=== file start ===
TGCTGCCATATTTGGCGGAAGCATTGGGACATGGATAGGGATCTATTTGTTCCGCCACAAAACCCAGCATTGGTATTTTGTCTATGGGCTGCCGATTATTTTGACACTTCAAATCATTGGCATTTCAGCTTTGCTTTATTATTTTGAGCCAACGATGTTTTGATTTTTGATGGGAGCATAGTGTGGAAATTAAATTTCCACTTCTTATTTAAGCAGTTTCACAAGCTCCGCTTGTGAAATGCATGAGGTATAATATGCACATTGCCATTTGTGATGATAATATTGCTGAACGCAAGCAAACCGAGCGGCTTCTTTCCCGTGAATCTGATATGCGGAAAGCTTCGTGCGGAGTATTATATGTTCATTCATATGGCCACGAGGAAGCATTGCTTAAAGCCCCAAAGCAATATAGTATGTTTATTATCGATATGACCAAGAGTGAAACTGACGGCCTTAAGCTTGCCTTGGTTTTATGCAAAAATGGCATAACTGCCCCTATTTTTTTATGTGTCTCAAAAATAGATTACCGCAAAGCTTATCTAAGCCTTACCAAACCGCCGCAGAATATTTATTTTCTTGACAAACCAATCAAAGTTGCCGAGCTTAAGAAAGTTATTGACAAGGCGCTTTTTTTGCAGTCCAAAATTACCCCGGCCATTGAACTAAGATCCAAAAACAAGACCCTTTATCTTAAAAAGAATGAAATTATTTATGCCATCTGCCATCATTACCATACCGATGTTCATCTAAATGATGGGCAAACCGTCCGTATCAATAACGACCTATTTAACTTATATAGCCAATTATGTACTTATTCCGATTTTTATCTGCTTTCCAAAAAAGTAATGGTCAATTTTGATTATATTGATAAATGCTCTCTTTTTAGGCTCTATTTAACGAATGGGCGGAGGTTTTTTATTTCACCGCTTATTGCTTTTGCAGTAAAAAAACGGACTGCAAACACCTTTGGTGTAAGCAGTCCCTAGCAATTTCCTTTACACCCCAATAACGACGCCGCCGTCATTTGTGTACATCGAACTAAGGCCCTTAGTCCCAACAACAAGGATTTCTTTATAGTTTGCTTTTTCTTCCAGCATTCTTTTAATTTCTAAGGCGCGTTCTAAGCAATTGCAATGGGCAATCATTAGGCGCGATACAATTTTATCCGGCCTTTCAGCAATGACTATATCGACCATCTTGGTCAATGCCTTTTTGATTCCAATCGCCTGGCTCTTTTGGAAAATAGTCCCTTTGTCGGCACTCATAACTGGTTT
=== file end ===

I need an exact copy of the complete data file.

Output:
TGCTGCCATATTTGGCGGAAGCATTGGGACATGGATAGGGATCTATTTGTTCCGCCACAAAACCCAGCATTGGTATTTTGTCTATGGGCTGCCGATTATTTTGACACTTCAAATCATTGGCATTTCAGCTTTGCTTTATTATTTTGAGCCAACGATGTTTTGATTTTTGATGGGAGCATAGTGTGGAAATTAAATTTCCACTTCTTATTTAAGCAGTTTCACAAGCTCCGCTTGTGAAATGCATGAGGTATAATATGCACATTGCCATTTGTGATGATAATATTGCTGAACGCAAGCAAACCGAGCGGCTTCTTTCCCGTGAATCTGATATGCGGAAAGCTTCGTGCGGAGTATTATATGTTCATTCATATGGCCACGAGGAAGCATTGCTTAAAGCCCCAAAGCAATATAGTATGTTTATTATCGATATGACCAAGAGTGAAACTGACGGCCTTAAGCTTGCCTTGGTTTTATGCAAAAATGGCATAACTGCCCCTATTTTTTTATGTGTCTCAAAAATAGATTACCGCAAAGCTTATCTAAGCCTTACCAAACCGCCGCAGAATATTTATTTTCTTGACAAACCAATCAAAGTTGCCGAGCTTAAGAAAGTTATTGACAAGGCGCTTTTTTTGCAGTCCAAAATTACCCCGGCCATTGAACTAAGATCCAAAAACAAGACCCTTTATCTTAAAAAGAATGAAATTATTTATGCCATCTGCCATCATTACCATACCGATGTTCATCTAAATGATGGGCAAACCGTCCGTATCAATAACGACCTATTTAACTTATATAGCCAATTATGTACTTATTCCGATTTTTATCTGCTTTCCAAAAAAGTAATGGTCAATTTTGATTATATTGATAAATGCTCTCTTTTTAGGCTCTATTTAACGAATGGGCGGAGGTTTTTTATTTCACCGCTTATTGCTTTTGCAGTAAAAAAACGGACTGCAAACACCTTTGGTGTAAGCAGTCCCTAGCAATTTCCTTTACACCCCAATAACGACGCCGCCGTCATTTGTGTACATCGAACTAAGGCCCTTAGTCCCAACAACAAGGATTTCTTTATAGTTTGCTTTTTCTTCCAGCATTCTTTTAATTTCTAAGGCGCGTTCTAAGCAATTGCAATGGGCAATCATTAGGCGCGATACAATTTTATCCGGCCTTTCAGCAATGACTATATCGACCATCTTGGTCAATGCCTTTTTGATTCCAATCGCCTGGCTCTTTTGGAAAATAGTCCCTTTGTCGGCACTCATAACTGGTTT